FBI Expands DNA Collections: Raises Privacy Issues

April 19, 2009

(ChattahBox)—The next time you are arrested for such minor offenses as driving with an expired registration or public loitering, you may be required to provide a DNA sample that will stay in the national database forever. The fact that you are found innocent and not convicted doesn’t mean your DNA sample will be removed from the system. Even children arrested for the usual teen misdemeanors are being forced to submit DNA samples in many states.

As the Federal Bureau of Investigation, including 15 states, expands its DNA collection to people awaiting trial and detained immigrants, criminal justice experts say it infringes on our privacy and violates the Fourth Amendment.

The New York Times recently reported on the constitutional concerns of indiscriminately collecting DNA samples from people arrested for petty offenses. The American Civil Liberties Union says the government is overstepping its legal boundaries by too broadly applying its power to compel DNA collection.

What started as DNA collections from convicted criminals to provide a national database to help police solve crimes, has now mushroomed into wholesale collection, setting the stage for a future society when every citizen’s DNA could be stored in a national database.

The courts have not ruled on the constitutionality of compelling DNA samples from innocent people. Past court cases have deemed DNA collections from convicts and criminals on probation, legal.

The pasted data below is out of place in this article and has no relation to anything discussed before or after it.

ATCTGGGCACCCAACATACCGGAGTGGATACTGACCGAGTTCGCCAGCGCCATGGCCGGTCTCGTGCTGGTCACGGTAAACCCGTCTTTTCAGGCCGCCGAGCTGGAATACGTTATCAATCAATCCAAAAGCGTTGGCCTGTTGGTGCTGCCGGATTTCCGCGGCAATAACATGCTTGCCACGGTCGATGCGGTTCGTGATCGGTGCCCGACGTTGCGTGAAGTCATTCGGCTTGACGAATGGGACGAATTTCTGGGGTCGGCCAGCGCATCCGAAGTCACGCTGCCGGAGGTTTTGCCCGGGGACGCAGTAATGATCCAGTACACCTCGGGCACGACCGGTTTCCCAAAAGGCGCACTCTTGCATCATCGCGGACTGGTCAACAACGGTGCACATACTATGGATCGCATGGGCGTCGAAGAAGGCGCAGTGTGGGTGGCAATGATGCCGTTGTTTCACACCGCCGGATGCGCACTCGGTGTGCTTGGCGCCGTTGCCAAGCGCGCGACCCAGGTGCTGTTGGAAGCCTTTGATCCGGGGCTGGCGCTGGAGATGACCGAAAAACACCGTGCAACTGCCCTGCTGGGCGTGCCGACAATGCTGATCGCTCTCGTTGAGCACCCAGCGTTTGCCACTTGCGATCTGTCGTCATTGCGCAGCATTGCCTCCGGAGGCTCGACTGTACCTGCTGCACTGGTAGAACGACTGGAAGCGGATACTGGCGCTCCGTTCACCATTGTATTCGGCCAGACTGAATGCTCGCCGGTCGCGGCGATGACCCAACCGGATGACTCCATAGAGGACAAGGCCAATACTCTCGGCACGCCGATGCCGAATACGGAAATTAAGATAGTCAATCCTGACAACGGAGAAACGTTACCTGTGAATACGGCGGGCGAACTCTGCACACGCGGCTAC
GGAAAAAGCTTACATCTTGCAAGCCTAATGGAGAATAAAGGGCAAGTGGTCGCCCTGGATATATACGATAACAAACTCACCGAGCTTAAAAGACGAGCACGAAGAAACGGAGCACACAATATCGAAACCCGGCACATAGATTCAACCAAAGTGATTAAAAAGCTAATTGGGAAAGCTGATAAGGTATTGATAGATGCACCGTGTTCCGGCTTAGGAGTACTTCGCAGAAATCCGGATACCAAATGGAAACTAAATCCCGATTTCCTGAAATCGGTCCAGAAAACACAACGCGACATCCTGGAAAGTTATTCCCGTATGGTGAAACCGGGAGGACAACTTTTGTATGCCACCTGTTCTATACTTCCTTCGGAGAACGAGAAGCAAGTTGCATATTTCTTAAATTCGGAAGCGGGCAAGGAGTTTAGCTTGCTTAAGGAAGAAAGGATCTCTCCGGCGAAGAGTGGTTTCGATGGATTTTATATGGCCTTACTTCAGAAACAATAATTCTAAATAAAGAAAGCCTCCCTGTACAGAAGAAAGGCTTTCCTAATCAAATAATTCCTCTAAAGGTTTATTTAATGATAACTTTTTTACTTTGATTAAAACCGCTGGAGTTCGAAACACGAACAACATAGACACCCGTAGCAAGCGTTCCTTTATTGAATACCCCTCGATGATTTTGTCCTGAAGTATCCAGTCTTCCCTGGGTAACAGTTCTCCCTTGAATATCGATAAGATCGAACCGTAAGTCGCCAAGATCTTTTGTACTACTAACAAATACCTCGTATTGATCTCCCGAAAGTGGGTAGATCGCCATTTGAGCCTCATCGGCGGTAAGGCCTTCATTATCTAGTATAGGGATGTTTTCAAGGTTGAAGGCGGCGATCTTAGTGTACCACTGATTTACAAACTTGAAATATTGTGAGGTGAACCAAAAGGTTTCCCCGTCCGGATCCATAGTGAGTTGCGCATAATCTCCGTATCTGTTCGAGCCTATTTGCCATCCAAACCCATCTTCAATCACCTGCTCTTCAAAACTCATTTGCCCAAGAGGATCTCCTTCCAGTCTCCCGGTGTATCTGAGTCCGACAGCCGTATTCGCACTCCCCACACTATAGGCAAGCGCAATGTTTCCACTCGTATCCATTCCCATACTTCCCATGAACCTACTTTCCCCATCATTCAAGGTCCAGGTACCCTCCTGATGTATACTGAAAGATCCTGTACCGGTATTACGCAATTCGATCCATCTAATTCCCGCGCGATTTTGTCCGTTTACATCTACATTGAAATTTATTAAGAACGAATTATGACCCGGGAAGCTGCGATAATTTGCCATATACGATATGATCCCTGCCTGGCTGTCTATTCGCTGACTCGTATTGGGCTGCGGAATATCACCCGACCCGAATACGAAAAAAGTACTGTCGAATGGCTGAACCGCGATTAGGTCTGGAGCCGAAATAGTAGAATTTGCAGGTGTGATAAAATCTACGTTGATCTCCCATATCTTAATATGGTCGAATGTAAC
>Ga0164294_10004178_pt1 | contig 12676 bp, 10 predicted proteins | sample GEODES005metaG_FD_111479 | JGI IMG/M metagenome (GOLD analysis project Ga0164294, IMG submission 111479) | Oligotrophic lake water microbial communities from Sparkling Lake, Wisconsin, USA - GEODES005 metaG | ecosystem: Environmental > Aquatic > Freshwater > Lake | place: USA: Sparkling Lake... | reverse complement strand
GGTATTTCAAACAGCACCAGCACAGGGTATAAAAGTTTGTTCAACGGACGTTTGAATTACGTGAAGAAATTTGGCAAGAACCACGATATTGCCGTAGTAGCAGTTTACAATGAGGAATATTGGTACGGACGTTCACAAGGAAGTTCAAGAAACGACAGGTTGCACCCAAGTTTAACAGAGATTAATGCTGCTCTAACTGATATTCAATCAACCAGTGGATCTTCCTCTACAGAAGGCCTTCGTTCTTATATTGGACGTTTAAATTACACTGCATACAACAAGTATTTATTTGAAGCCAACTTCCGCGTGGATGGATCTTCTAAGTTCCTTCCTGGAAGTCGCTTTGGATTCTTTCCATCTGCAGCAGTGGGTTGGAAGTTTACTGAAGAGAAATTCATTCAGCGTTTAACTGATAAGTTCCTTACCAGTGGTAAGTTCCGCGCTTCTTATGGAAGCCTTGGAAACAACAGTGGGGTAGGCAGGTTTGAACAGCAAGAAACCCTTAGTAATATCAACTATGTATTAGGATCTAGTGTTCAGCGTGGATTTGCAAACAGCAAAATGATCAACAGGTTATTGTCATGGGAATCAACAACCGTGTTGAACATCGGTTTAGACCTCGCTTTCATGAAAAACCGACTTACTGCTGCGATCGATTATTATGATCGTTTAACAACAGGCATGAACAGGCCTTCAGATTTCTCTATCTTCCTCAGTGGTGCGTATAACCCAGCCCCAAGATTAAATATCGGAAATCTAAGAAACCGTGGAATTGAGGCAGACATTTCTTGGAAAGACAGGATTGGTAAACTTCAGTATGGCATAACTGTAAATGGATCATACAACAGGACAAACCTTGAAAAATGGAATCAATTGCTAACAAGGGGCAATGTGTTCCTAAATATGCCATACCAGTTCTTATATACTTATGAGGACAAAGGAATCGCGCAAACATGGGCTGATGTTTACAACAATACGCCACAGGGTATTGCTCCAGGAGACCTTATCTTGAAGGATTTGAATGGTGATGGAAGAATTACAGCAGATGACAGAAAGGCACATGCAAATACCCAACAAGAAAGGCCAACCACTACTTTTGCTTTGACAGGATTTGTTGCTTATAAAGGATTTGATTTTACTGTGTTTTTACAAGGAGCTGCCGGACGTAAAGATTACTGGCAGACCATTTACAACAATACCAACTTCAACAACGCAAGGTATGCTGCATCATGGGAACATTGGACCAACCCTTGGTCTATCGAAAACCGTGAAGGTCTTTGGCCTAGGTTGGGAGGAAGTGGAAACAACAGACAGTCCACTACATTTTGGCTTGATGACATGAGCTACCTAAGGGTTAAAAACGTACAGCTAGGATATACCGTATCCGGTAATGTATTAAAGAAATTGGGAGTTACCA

The new increase in the FBI’s collection pool will add 80,000 new entries a year, swelling the database to 1.2 million samples by the year 2012. DNA processing backlogs that are already a law enforcement problem, delaying trials, will increase.

With the FBI expansion, many states may soon follow suit. The State of California recently started collecting DNA samples from every resident who is arrested, no matter how petty the crime.

Law enforcement officials say the increased DNA collections expand the suspect pool, helping police solve crimes and removing dangerous criminals from the streets, which saves lives. And of course, if you don’t commit a crime, your DNA sample will never become an issue, or will it?

Our government seems to be headed in the direction of increased surveillance. What once was protected as private information, is now readily accessible with the click of a mouse. The FBI’s expansion of DNA collection is seen by critics as just another step towards a Big Brother society.

As new technology advances ahead of constitutional safeguards, there will continue to be clashes between the government’s interest to keep us safe from dangerous criminals and our personal rights of privacy.

It looks like a court case challenging the legality of collecting of DNA samples from innocent people will be filed soon.


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